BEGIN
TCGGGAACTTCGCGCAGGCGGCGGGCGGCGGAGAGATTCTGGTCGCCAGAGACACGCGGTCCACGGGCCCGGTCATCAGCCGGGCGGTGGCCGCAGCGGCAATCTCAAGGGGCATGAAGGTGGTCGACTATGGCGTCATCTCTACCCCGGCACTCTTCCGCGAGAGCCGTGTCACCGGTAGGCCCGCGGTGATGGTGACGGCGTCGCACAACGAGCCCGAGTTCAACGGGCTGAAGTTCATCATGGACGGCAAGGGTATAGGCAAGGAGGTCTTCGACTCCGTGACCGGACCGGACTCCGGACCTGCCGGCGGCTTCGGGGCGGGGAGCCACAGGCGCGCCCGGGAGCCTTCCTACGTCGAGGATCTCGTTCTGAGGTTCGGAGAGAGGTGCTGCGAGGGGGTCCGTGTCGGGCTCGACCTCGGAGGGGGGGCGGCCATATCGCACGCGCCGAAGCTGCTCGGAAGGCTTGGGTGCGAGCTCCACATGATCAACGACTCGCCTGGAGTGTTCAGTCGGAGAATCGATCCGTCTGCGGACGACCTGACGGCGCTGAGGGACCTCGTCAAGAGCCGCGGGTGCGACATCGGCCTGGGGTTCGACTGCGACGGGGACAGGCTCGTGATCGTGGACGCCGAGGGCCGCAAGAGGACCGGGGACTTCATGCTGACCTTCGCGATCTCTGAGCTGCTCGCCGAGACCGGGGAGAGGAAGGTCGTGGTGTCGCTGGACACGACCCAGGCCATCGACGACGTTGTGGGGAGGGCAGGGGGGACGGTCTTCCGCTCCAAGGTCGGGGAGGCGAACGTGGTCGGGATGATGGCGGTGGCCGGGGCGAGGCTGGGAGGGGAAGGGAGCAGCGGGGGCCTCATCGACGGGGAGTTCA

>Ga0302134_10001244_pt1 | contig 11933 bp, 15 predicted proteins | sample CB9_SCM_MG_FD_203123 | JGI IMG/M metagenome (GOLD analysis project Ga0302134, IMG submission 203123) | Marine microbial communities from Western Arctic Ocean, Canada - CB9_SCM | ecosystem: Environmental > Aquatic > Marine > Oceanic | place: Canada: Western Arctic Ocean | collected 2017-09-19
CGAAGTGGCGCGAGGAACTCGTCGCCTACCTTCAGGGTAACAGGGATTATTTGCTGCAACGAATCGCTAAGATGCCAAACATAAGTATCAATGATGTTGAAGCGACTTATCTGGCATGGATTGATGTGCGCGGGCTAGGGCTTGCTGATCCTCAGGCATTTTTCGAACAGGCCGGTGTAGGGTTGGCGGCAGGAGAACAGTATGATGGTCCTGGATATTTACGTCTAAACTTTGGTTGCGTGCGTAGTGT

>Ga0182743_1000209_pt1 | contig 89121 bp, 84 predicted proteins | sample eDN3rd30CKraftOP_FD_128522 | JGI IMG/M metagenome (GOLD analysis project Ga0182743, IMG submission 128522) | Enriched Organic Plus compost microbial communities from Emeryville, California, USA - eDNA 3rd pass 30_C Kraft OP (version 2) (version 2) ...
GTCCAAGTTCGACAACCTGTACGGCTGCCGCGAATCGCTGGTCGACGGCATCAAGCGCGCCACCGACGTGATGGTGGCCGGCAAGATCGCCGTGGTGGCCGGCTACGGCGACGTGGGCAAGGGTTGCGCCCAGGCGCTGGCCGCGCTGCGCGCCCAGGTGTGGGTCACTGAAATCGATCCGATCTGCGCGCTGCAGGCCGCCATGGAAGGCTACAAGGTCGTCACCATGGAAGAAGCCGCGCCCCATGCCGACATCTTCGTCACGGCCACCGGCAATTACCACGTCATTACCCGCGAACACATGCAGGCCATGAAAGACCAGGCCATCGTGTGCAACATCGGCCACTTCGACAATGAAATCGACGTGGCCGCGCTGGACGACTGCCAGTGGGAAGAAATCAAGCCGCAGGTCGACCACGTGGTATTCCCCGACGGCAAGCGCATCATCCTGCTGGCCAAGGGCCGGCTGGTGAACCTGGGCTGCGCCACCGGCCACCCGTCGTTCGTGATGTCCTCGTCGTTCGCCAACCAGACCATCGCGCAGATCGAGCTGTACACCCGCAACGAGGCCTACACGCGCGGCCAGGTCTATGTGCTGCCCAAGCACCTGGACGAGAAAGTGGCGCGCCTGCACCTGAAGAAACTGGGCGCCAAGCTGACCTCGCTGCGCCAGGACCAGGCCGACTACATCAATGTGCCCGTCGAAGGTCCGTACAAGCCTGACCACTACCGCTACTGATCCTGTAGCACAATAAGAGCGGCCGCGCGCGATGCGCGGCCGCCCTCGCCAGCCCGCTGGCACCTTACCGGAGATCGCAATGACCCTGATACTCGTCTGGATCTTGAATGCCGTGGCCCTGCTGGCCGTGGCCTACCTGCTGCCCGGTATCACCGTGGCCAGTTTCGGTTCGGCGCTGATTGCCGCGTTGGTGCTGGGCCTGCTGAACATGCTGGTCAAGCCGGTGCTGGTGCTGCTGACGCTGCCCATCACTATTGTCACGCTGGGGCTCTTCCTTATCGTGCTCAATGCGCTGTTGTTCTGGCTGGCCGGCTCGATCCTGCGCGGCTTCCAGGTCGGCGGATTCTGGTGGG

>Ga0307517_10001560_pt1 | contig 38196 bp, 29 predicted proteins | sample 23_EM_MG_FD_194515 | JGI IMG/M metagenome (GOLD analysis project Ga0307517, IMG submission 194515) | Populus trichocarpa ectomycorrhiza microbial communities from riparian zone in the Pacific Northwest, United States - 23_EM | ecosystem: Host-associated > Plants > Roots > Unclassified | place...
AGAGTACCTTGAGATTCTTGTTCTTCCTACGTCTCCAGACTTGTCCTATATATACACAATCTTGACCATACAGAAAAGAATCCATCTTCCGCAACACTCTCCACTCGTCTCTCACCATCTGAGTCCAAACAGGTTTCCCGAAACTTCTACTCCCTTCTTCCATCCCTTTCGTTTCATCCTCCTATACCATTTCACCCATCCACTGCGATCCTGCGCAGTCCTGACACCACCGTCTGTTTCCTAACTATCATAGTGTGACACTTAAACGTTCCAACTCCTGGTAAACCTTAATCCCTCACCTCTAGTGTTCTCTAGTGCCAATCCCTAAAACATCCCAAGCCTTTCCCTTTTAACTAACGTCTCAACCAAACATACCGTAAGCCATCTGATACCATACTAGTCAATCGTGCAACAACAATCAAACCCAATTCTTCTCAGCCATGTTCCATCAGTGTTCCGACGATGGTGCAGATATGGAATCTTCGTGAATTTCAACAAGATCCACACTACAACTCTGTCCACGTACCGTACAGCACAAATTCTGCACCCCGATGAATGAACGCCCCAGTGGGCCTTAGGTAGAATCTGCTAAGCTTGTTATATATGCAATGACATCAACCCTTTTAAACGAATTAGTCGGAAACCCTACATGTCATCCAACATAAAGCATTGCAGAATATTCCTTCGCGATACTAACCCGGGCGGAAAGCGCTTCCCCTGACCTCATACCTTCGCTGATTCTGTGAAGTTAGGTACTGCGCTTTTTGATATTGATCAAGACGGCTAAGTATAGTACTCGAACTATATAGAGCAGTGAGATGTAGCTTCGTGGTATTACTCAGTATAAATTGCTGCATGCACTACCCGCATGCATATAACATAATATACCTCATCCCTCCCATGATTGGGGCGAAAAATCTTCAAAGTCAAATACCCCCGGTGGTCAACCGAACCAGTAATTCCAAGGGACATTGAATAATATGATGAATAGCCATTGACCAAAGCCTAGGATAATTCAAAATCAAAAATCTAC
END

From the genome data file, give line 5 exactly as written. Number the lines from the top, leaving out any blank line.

GTCCAAGTTCGACAACCTGTACGGCTGCCGCGAATCGCTGGTCGACGGCATCAAGCGCGCCACCGACGTGATGGTGGCCGGCAAGATCGCCGTGGTGGCCGGCTACGGCGACGTGGGCAAGGGTTGCGCCCAGGCGCTGGCCGCGCTGCGCGCCCAGGTGTGGGTCACTGAAATCGATCCGATCTGCGCGCTGCAGGCCGCCATGGAAGGCTACAAGGTCGTCACCATGGAAGAAGCCGCGCCCCATGCCGACATCTTCGTCACGGCCACCGGCAATTACCACGTCATTACCCGCGAACACATGCAGGCCATGAAAGACCAGGCCATCGTGTGCAACATCGGCCACTTCGACAATGAAATCGACGTGGCCGCGCTGGACGACTGCCAGTGGGAAGAAATCAAGCCGCAGGTCGACCACGTGGTATTCCCCGACGGCAAGCGCATCATCCTGCTGGCCAAGGGCCGGCTGGTGAACCTGGGCTGCGCCACCGGCCACCCGTCGTTCGTGATGTCCTCGTCGTTCGCCAACCAGACCATCGCGCAGATCGAGCTGTACACCCGCAACGAGGCCTACACGCGCGGCCAGGTCTATGTGCTGCCCAAGCACCTGGACGAGAAAGTGGCGCGCCTGCACCTGAAGAAACTGGGCGCCAAGCTGACCTCGCTGCGCCAGGACCAGGCCGACTACATCAATGTGCCCGTCGAAGGTCCGTACAAGCCTGACCACTACCGCTACTGATCCTGTAGCACAATAAGAGCGGCCGCGCGCGATGCGCGGCCGCCCTCGCCAGCCCGCTGGCACCTTACCGGAGATCGCAATGACCCTGATACTCGTCTGGATCTTGAATGCCGTGGCCCTGCTGGCCGTGGCCTACCTGCTGCCCGGTATCACCGTGGCCAGTTTCGGTTCGGCGCTGATTGCCGCGTTGGTGCTGGGCCTGCTGAACATGCTGGTCAAGCCGGTGCTGGTGCTGCTGACGCTGCCCATCACTATTGTCACGCTGGGGCTCTTCCTTATCGTGCTCAATGCGCTGTTGTTCTGGCTGGCCGGCTCGATCCTGCGCGGCTTCCAGGTCGGCGGATTCTGGTGGG